Latest ONS data reports 10% average house price increase

The average house price in the UK is now £25,000 more than in November 2020, but property experts say it's not all good news.

house price rise

The average UK house price was £271,000 in November 2021, which is £25,000 (10%) higher than this time last year.

The latest house price data published on GOV.UK by HM Land Registry (HMLR) also shows that property values in Wales increased the most at 12.1%, followed by Scotland at 11.4% and Northern Ireland at 10.7% .

House prices have risen slowest in England at 9.8% but continues to have a higher average house price at £288,000.

Meanwhile London continues to be the region with the lowest annual growth at 5.1% compared to the South West, which saw house prices rise to £308,497, representing a 12.9% uplift on November 2020.

The report comes as a property experts warn that house price rises are not all good news and will continue if the drastic supply shortage continues, despite early predictions being that 2022 would see a significant slowdown.

Industry comments

Competition is currently fierce among buyers, with a record number of viewings taking place for each property on the market.

Link to Mentoring featureNathan Emerson (left), CEO at Propertymark commented: “We know that the market during November has been historically busy, so it’s unsurprising that the average house price is £25,000 more expensive than in November 2020.

“Our Housing Market Report for November revealed an average of 29 potential buyers for every available property per branch – a 21 per cent increase in competition from October, however, despite a rise in the average number of potential buyers, a record low supply of properties was recorded, with an average of just 20 homes per branch – 50% less than in November 2020.

“Low stock levels and high demand has created fierce competition in the housing market and has contributed to the rise in prices. Agents have also told of unprecedented activity moving into December so a further rise in house prices is likely to continue in next month’s report.”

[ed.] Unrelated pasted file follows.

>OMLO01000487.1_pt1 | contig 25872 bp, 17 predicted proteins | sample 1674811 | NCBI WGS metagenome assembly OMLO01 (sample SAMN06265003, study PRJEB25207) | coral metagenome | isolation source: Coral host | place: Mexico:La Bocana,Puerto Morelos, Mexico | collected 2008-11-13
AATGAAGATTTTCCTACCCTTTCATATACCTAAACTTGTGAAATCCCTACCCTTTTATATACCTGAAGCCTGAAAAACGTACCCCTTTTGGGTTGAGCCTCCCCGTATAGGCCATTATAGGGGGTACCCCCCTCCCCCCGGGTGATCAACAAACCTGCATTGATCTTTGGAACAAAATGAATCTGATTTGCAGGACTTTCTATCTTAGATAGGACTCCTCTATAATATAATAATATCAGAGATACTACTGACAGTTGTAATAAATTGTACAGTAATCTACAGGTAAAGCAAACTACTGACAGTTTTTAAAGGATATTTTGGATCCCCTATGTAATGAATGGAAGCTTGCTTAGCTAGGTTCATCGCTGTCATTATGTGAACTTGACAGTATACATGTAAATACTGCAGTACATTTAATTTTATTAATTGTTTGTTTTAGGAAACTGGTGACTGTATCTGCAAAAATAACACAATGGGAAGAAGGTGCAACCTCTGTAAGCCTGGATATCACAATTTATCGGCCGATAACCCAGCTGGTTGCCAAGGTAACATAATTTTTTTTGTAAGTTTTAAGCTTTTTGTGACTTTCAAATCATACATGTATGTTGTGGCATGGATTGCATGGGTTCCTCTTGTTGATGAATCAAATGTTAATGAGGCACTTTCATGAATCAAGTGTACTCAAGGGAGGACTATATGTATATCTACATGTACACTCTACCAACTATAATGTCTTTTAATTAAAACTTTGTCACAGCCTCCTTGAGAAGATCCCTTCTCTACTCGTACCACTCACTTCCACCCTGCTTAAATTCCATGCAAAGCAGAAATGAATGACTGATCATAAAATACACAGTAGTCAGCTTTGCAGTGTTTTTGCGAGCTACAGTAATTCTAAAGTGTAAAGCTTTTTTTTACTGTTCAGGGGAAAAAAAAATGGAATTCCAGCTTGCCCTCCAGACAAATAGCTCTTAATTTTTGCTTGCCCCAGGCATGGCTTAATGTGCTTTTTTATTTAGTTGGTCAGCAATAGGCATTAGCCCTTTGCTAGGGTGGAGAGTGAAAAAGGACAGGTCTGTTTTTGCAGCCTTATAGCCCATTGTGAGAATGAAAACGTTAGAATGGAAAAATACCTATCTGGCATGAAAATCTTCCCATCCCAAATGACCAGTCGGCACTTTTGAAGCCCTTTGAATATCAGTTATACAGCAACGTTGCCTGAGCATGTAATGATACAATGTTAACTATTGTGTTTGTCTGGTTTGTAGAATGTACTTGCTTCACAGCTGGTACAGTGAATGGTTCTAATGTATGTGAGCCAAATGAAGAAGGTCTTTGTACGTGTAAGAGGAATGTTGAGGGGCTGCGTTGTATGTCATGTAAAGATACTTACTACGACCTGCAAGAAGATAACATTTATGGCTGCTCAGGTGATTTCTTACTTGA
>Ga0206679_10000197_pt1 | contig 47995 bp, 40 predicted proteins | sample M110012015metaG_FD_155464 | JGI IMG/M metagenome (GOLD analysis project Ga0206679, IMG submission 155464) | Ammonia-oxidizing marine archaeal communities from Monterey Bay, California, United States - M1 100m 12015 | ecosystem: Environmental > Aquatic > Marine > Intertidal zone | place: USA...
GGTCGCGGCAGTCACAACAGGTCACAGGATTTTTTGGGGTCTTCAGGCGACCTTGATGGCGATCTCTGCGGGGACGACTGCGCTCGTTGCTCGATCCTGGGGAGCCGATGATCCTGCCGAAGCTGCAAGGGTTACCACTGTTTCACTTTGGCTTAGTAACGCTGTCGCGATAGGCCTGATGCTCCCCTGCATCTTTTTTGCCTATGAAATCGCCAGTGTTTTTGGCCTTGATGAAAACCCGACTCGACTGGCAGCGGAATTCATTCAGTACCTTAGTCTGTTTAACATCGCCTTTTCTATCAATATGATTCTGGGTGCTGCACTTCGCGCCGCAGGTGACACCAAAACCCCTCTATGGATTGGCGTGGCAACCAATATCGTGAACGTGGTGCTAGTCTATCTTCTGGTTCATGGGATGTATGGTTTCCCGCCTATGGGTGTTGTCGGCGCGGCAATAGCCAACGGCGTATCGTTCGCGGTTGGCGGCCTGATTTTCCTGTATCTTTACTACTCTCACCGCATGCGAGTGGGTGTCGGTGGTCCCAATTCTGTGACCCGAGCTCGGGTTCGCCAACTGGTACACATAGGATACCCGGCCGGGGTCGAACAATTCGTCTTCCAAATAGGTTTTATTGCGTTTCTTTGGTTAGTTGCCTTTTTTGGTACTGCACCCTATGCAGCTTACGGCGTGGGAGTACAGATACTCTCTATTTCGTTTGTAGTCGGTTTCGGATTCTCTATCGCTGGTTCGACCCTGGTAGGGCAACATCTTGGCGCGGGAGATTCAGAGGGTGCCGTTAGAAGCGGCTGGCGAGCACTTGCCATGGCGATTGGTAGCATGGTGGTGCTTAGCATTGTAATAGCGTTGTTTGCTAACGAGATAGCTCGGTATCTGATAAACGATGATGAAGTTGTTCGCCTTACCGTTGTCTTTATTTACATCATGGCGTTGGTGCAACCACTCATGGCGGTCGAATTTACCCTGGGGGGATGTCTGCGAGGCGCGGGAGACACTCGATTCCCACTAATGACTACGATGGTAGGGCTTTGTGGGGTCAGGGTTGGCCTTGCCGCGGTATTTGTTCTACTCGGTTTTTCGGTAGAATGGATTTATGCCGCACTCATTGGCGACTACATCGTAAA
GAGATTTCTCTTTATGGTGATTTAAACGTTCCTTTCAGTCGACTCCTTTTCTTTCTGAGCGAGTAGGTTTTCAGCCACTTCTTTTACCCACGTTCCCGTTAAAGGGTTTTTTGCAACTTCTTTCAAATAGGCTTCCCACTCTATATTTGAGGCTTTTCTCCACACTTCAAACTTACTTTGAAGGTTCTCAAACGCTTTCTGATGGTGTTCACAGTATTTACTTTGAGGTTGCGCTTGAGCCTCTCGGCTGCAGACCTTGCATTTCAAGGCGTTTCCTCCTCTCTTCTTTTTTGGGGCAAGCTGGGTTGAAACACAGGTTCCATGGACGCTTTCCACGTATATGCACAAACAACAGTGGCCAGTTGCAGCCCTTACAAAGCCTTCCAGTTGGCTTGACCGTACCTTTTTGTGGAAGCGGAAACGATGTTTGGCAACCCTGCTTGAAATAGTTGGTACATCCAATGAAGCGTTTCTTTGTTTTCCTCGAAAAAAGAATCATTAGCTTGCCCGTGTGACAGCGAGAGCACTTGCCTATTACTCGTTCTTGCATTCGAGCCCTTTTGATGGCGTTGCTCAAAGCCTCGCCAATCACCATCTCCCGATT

However Nick Leeming (right), Chairman at Jackson-Stops believes stock levels will pick up and as a result, any would-be vendors sitting on the fence should act now.Link to Stamp Duty feature

He added: “It is evident that this imbalance between stock and demand will continue to underpin housing activity in coming months and this is reflected by what we are seeing across our branches where the complex and ongoing changes to the nation’s working patterns and lifestyle aspirations have only heightened the importance Britons place on owning a home.

“Heading in to 2022, the countryside renaissance shows no sign of abating but could be tempered with wider concerns about the rising cost of living and the cooling effect of higher interest rates. Whilst the housing market is seeing some sellers delay listing their property until they feel confident that they can find their suitable next step across the nation, we are seeing many vendors committed to finding the right home and great houses to move to. As such, listing now puts vendors in the best possible position to capitalise on a buoyant market and we’d hope to see the level of stock in the market improve in the coming months.”

In the midst of high house prices, we’re also facing higher living costs and interest rates which could deter some buyers, says Miles Robinson (below), Head of Mortgages at online mortgage broker Trussle.

 “The housing market is continuing to defy the odds,” he commented. “But, while it’s good news for homeowners that house price growth remains steady, there is a need for caution.”

Link to Conveyancing featureHe added: “Many homeowners are now facing a real squeeze on their finances. Increased interest rates have already had a big impact on mortgages, with sub 1% mortgage rates all but disappearing from the market overnight. More so, those homeowners on standard variable rates could see an annual increase of £324.48 to their mortgage payments. In addition to this, rising energy costs look set to affect mortgage affordability. Big lenders have signalled that energy prices could increase by such an extent that they will need to take utility costs into account during mortgage affordability checks.

“Not only could this prohibit first time buyers with smaller deposit sizes, but it could also ring fence more competitive mortgage deals for those who really need them. Time will tell what impact these changes will have on the housing market, but it’s likely that buyers will need to take a more cautious approach during the coming months.”

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